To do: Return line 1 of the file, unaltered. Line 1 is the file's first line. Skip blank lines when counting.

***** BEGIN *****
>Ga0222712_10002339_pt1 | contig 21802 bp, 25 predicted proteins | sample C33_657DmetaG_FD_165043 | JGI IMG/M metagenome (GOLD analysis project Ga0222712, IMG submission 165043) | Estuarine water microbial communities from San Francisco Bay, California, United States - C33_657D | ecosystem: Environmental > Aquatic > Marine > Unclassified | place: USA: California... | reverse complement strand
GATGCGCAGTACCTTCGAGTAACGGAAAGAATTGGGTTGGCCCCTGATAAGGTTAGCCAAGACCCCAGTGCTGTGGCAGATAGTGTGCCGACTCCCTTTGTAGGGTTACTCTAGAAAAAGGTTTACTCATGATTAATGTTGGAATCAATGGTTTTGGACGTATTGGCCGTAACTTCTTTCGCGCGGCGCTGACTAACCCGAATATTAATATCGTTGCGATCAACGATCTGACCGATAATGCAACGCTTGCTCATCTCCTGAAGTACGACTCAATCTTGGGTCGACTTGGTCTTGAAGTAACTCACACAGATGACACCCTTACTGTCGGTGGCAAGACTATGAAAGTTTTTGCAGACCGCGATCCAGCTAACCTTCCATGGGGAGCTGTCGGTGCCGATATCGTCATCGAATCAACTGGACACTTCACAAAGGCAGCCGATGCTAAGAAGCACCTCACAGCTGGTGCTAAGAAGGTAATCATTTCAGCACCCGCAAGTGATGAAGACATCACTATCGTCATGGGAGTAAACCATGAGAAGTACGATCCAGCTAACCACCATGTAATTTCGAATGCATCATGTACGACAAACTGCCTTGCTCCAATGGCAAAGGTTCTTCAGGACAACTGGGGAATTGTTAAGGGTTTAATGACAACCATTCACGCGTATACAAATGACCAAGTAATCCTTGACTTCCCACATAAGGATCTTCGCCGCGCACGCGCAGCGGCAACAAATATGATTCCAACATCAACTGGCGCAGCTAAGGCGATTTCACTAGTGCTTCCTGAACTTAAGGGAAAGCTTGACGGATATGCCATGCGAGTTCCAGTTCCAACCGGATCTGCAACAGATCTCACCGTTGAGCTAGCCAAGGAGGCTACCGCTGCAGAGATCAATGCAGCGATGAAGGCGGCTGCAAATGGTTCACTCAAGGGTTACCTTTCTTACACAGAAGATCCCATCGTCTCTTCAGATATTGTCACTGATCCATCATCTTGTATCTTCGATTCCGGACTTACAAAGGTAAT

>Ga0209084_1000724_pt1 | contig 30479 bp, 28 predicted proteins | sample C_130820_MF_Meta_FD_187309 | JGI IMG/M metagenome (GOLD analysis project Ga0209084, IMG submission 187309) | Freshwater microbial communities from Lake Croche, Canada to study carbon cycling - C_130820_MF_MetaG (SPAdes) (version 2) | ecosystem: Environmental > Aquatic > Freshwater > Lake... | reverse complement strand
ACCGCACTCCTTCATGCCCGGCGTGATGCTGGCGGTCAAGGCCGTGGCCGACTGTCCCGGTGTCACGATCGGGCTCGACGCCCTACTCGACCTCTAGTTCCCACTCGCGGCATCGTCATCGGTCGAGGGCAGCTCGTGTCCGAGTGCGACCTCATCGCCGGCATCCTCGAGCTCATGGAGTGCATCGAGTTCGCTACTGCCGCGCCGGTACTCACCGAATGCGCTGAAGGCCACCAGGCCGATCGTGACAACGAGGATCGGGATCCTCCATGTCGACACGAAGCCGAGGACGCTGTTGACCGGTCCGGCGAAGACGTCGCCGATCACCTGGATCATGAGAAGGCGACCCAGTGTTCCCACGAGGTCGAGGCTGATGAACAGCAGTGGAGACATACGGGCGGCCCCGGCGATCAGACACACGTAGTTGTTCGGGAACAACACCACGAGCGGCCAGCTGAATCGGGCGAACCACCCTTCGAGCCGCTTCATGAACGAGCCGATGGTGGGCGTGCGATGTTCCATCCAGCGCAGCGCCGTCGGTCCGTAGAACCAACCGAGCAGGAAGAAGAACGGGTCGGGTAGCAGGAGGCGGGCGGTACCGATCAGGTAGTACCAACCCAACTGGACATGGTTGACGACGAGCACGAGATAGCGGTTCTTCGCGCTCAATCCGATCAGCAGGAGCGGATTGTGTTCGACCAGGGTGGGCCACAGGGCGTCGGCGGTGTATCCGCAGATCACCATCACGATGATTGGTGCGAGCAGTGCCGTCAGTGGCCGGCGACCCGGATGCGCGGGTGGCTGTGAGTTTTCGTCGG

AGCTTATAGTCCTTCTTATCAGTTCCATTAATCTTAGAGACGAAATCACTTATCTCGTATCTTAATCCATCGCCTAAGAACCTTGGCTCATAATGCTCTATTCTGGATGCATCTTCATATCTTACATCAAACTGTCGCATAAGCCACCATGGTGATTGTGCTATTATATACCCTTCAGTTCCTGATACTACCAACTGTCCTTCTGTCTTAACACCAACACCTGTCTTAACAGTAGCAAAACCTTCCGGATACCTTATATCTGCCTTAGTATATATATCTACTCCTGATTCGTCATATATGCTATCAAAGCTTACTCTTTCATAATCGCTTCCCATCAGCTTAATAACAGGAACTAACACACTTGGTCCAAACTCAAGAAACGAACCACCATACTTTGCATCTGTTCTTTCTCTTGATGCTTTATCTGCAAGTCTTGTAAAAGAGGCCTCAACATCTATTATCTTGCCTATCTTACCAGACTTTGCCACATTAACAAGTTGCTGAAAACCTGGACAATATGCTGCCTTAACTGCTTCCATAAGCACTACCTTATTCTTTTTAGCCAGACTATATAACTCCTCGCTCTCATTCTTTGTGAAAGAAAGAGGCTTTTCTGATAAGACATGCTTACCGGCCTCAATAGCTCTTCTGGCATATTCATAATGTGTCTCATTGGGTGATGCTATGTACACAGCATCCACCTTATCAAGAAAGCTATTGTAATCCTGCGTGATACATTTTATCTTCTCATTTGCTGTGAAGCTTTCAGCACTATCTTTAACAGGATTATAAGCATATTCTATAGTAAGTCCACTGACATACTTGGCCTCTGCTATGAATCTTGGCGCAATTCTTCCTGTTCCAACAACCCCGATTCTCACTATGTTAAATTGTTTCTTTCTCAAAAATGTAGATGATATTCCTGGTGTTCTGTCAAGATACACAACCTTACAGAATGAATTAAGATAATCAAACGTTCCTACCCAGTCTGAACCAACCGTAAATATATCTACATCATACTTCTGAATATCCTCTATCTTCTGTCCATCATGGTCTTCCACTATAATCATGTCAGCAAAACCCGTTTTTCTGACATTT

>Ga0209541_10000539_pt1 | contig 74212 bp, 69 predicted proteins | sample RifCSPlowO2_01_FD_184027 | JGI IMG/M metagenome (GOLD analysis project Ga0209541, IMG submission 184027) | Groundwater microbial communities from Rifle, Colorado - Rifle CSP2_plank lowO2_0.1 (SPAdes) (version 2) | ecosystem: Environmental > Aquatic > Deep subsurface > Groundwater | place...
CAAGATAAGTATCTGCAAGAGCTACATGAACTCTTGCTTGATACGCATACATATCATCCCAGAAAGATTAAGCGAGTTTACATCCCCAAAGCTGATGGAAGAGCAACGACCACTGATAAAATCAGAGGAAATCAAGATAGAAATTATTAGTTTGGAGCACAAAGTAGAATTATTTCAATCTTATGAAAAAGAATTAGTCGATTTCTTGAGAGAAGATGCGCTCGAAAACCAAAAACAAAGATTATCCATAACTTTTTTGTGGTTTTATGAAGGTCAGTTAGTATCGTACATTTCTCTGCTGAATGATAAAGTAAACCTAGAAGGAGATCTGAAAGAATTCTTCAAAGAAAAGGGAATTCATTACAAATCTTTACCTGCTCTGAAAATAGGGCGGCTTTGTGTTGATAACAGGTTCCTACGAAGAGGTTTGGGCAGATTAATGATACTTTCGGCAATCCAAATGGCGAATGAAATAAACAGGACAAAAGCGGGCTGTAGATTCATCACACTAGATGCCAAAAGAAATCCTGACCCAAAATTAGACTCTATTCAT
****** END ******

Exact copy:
>Ga0222712_10002339_pt1 | contig 21802 bp, 25 predicted proteins | sample C33_657DmetaG_FD_165043 | JGI IMG/M metagenome (GOLD analysis project Ga0222712, IMG submission 165043) | Estuarine water microbial communities from San Francisco Bay, California, United States - C33_657D | ecosystem: Environmental > Aquatic > Marine > Unclassified | place: USA: California... | reverse complement strand